Which Bids and Site Assessments Are Available from Solar Installers?

In recent years, solar contractors have become far more common, which can make selecting a proper contractor difficult. The North American Board of Certified Energy Practitioners certifies contractors. This certification gives property owners a way to measure the qualifications of the contractor they’d like to hire.

The NABCEP has established a code of ethics and standard of conduct to ensure that solar contractors engage in ethical and professional practices. Homeowners who hire contractors certified by the NABCEP can report violations and complaints to the board, which in turn can investigate claims and take disciplinary action if needed. The NABCEP has a search function on its website to enable homeowners to find board-certified contractors. Homeowners reviewing bids from contractors should be aware that all agreements with solar contractors are required to state the maximum generating capacity of the system being installed.

 

Are There Any Financial Incentives Available?

Small solar energy systems are eligible for a varying federal tax credit through December 31, 2021, but leases and power-purchase agreements are excluded. Other financial incentives vary by state.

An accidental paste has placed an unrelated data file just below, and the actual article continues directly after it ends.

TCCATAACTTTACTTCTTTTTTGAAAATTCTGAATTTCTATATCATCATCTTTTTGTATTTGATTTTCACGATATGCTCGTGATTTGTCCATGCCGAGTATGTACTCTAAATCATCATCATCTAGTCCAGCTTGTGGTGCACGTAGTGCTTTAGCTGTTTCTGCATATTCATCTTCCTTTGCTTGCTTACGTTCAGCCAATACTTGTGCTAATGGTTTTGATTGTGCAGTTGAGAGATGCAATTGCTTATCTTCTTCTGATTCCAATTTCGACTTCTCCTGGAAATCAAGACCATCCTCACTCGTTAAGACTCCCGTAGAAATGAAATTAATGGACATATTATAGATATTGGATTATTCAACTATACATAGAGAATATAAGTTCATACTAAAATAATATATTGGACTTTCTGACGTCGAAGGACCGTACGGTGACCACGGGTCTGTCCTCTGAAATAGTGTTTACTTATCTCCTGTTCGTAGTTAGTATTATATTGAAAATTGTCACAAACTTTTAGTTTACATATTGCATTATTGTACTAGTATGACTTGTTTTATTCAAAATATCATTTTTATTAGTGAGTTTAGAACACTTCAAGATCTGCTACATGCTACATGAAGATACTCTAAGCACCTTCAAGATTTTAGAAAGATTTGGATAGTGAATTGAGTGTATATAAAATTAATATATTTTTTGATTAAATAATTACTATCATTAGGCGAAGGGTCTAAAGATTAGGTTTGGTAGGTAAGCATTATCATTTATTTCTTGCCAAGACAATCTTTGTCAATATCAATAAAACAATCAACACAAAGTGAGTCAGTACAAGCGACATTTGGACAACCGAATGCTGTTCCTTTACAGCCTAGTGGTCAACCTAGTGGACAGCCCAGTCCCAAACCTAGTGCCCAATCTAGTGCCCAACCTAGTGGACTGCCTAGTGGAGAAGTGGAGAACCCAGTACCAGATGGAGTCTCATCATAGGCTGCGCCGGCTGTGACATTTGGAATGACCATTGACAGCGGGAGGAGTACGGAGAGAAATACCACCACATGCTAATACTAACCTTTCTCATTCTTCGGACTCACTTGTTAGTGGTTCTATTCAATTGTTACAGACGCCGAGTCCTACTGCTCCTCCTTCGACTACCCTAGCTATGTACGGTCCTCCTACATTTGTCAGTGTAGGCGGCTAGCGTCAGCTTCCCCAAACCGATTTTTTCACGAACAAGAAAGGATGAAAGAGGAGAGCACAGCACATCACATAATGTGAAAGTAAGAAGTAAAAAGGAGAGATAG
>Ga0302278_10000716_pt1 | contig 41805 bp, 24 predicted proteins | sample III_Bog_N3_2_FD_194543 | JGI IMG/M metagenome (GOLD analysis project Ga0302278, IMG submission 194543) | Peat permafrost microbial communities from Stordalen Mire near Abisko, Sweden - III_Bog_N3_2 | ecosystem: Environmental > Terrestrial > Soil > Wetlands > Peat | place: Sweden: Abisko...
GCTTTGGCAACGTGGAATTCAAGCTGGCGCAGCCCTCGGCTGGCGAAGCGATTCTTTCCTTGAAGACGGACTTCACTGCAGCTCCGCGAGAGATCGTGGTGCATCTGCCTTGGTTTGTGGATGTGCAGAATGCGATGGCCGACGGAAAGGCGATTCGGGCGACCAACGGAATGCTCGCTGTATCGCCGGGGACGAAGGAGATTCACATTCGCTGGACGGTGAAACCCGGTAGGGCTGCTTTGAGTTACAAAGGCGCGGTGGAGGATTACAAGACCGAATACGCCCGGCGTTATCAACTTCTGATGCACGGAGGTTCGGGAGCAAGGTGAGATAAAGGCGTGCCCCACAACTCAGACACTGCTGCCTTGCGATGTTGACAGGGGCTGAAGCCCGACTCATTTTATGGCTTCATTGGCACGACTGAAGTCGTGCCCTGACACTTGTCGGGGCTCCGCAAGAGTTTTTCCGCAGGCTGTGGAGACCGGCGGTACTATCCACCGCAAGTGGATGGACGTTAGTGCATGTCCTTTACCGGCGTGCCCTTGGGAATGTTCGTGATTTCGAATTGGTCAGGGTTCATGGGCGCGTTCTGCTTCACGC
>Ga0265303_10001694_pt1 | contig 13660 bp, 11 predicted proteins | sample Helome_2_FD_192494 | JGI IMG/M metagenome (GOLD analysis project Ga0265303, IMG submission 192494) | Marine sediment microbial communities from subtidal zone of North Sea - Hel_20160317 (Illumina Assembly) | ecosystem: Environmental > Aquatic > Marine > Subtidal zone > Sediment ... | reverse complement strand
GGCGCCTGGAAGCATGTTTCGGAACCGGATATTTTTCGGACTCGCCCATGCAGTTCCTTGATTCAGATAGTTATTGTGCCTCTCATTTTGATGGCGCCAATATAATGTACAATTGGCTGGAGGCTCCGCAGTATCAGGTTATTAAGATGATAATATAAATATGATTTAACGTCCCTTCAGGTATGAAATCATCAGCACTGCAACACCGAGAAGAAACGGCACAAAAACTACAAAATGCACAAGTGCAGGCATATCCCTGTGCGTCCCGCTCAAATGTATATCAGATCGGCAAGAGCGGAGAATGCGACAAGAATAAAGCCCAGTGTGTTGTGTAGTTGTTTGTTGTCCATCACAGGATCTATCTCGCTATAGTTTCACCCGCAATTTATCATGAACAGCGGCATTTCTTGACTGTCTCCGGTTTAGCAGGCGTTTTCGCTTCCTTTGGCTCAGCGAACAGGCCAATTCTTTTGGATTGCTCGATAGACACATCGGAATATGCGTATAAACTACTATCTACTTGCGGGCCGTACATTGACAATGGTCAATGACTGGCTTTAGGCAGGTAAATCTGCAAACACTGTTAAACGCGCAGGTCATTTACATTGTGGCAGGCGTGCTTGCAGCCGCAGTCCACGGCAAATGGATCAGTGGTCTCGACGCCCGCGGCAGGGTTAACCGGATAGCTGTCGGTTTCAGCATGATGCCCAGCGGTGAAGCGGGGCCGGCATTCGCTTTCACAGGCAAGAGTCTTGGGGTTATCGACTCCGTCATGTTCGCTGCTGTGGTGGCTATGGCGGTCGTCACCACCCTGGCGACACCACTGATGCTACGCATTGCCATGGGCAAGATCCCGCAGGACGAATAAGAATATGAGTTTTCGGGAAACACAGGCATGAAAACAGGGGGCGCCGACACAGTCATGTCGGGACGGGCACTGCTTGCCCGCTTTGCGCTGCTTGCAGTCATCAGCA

To find out what the solar incentives are in each state, people may contact their state’s department or agency of energy, or look up their incentives online. While some sources may publish a national compilation of incentives state by state, the best way to get the most accurate information is to contact a state’s energy authority.

 

How Will People Work With Their Solar Panel Installer?

The installer will determine how many panels are required, where the panels should be installed, how the system should be oriented, what the tilt should be, how efficiently the system will convert energy, and what other electricity sources should remain available to power the home.

It is the homeowner’s or business owner’s job to review the contract, ensure the contractor is properly licensed and certified, and confirm that the cost of the system will fit their budget. It is also the homeowner’s or business owner’s job to produce all the information the contractor needs to verify that the solar array being installed will be adequate for the home’s needs.

 

Solar Panel Cleaning and Maintenance

 

Taking Proper Care of Solar Panels

 

Once the installation process is complete, it’s important for people to consider solar panel cleaning and maintenance. Cleaning a solar array may only be necessary in areas with heavy particulates in the air, and rain can sometimes be enough to naturally and safely do the work. People leasing a solar system should read their agreement with their contractor to find out whether their contractor will handle the maintenance.

 

How to Clean Solar Panels DIY

People who want to clean their own panels should only do so if it can be done safely. There are many contractors who will clean panels for a reasonable cost, and it is safer to hire someone who has experience and the proper safety equipment.